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Author Topic: 2D RPG Engine  (Read 972 times)

TSTwizby

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2D RPG Engine
« on: April 28, 2013, 03:52:23 pm »

Hello, it's been awhile. I've been working on this for a while on and off, and I'm pretty sure I actually posted about this before, but there's been a stretch of a few months where I haven't been posting much, due to some personal problems, so I figured it would be best to post a new topic.

I'm in the process of writing a generic 2D RPG Engine in Python, mainly because I'm too cheap to get RPGMaker. So far I haven't built much beyond the map, though I'm pretty happy with what I've managed to accomplish there. Currently, the following things have been implemented:

the construction of arbitrary animated non-tiled maps
maps built dynamically, loaded from .dat files
objects on the map have associated animations, can have an effect when interacted with that can be turned on and off
portals can be open/closed, made to open in only a certain direction
a single text box which could appear for example when interacting with a sign or something which prints text at variable speed, or instantaneously.
screen size, file types for maps/sprites, settings for textbox (font size, txt/back color, text loading speed etc.) set in a .cfg file
'camera' focused on an arbitrary rectangle around the player. When the player moves outside the rectangle, the camera moves to follow them.


features which have been partially implemented:

a scripting language to handle cutscenes and some more advanced interactions.
effects which can be applied to objects or text during cutscenes, such as fade in/out, changing color etc.


features that are planned but not implemented:

transitions between maps (e.g. fade to black, then fade into new map)
sound
events triggering on menu load
chest-type objects
and of course, the other two thirds of the game, menus and battles.


Once things are more complete I'll post the source code if there is any interest. If anyone would like to see it now, I'd be happy to send it to them, but be warned that I am a self-taught programmer which no concept of best practice. global and exec await.

Speaking of which, I'm currently running into a problem with my scripting language. One of the things I would like for it to be able to do is to modify or print the value of game variables, most usefully for things like the player's name or to say how much gold the player needs to buy a bridge or something like that. It is entirely possible to cover each of these cases individually, but considering that I want to make a general purpose engine it is also really stupid and would then require the user memorize a few dozen commands, as well as preventing them from adding in their own variables (for example, if they want to add a randomized password to a door or something. Again, I could just make a bunch of dummy variables or something, but again, that would be stupid and require memorizing a bunch of extra commands). The solution I am currently attempting to implement involves using exec, as I can think of no other way to reasonably handle this.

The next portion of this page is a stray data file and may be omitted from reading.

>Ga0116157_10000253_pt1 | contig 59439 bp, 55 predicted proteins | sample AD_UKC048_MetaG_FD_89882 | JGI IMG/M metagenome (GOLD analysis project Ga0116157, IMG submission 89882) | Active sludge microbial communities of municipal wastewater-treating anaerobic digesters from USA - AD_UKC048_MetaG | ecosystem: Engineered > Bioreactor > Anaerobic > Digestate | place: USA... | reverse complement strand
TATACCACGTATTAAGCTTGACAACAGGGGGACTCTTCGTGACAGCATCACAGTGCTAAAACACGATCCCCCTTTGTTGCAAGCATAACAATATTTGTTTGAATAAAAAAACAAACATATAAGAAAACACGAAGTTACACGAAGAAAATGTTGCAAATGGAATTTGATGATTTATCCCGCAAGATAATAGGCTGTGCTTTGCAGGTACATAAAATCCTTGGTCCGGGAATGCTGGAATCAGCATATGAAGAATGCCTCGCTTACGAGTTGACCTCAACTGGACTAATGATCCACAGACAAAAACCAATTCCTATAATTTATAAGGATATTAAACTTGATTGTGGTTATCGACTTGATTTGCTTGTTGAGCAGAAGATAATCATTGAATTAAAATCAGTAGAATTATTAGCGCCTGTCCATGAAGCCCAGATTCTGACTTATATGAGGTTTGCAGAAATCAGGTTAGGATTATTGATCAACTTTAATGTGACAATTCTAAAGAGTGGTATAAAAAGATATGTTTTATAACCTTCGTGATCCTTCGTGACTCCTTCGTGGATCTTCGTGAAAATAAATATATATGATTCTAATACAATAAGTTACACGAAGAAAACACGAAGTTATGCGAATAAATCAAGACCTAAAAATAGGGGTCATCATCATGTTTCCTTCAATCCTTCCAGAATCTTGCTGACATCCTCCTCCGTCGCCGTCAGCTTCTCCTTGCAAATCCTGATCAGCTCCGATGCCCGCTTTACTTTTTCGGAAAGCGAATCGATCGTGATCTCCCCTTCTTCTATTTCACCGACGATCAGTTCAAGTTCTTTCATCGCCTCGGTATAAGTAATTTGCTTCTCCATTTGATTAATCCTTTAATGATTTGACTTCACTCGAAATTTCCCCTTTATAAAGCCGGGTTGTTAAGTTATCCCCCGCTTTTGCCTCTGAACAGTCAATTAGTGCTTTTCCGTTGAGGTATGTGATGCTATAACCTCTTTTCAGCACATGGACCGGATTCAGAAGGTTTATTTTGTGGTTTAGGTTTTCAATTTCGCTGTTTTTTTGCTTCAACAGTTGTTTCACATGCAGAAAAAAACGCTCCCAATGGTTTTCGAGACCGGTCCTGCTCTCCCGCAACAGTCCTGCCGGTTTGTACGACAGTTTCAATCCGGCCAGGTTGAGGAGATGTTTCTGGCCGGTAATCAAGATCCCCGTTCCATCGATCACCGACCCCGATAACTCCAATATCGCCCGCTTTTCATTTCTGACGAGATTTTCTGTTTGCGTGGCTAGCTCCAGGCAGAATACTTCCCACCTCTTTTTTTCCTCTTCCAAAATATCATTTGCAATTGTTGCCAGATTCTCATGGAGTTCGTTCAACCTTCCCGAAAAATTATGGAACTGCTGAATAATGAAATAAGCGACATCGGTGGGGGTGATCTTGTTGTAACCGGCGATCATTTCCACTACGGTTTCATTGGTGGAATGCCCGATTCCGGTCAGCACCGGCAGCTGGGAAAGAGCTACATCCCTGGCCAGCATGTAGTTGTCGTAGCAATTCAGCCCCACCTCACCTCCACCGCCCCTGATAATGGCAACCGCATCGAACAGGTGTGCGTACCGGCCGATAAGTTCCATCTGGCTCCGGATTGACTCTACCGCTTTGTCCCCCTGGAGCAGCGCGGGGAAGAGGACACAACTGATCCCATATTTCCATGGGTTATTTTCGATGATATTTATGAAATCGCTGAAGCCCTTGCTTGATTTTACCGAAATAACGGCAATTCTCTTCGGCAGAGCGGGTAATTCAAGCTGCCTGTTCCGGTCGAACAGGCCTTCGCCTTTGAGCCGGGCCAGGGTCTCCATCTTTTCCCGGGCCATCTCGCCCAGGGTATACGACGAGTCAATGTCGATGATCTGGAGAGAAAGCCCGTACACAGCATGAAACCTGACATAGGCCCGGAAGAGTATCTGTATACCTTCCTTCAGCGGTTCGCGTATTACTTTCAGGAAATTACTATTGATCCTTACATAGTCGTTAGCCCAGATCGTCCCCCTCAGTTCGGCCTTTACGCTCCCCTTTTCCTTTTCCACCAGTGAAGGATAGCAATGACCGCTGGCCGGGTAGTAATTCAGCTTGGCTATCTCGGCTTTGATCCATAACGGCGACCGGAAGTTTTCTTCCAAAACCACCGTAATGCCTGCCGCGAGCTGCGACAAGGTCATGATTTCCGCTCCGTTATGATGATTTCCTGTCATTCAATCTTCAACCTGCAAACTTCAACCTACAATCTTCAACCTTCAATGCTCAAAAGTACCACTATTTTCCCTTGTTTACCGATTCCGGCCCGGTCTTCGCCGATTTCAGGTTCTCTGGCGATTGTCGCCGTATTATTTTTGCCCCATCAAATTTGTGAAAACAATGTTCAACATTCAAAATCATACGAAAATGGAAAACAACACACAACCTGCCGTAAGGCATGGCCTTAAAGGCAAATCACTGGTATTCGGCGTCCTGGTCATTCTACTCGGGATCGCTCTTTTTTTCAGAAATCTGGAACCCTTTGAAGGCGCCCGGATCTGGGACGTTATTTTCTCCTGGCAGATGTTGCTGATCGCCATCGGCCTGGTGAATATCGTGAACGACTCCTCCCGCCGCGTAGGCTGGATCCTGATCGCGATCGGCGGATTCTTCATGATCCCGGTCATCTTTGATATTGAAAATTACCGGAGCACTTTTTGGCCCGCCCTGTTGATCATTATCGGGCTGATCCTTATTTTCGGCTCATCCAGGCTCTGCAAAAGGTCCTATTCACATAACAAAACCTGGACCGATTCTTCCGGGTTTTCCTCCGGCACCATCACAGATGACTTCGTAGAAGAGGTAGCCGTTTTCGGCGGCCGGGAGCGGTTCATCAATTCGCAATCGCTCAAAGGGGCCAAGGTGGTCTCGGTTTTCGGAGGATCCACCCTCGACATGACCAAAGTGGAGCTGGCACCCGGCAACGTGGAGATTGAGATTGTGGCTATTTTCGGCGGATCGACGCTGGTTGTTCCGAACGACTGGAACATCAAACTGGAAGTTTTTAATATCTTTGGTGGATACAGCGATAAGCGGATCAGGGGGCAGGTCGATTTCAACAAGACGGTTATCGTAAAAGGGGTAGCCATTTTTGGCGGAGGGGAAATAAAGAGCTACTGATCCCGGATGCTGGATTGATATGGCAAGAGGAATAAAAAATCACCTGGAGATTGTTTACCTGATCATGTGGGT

The following is called by a 'getNextEvent' type function when the script says to print a particular variable's value to the textbox:

Code: [Select]
                        #'next' is a string the first two characters of which are a code which determines what is to be done with the remaining characters. This is executed when the first two characters are ':['
param = 'Error' # storage variable, and placeholder value
exec('global ' + next[2:]) # intended to load  or create whatever the variable is.
exec('param = str(' + next[2:] + ')') # intended to set param equal to the variable's value cast as a string
txtbox.text = txtbox.text + param # adds the value of the variable as a string to the end of the function

for example, if the next command were ':[foo', and there were a variable 'foo' equal to seven, then it should execute:

global foo
param = str(foo)
txtbox.text = txtbox.text + param

and the result should be equivalent to

txtbox.text = txtbox.text + str(7)

In practice, the second 'exec' statement seems never to be called. There is no error of any kind, but param's value never is changed. The first exec may or may not be called, as since I am only checking the value of 'a' here it would assume global anyway. This problem has persisted even in what I believe is the above code's simplest incarnation, reproduced below:

Code: [Select]
a = 1

def b():
param = 'Error'
exec('global a')
exec('param = a')
print(param)
print(a)

b()

If anyone could explain why this is happening, or offer a workaround not using exec, it would be greatly appreciated.
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Mephisto

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Re: 2D RPG Engine
« Reply #1 on: April 30, 2013, 12:04:35 pm »

I have to admit, I don't quite understand what you're trying to do that couldn't be accomplished with a dict. Even that makes me a sad panda, though.

I'll do a deeper reading after I get off work.
« Last Edit: April 30, 2013, 12:39:50 pm by Mephisto »
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TSTwizby

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Re: 2D RPG Engine
« Reply #2 on: April 30, 2013, 07:49:20 pm »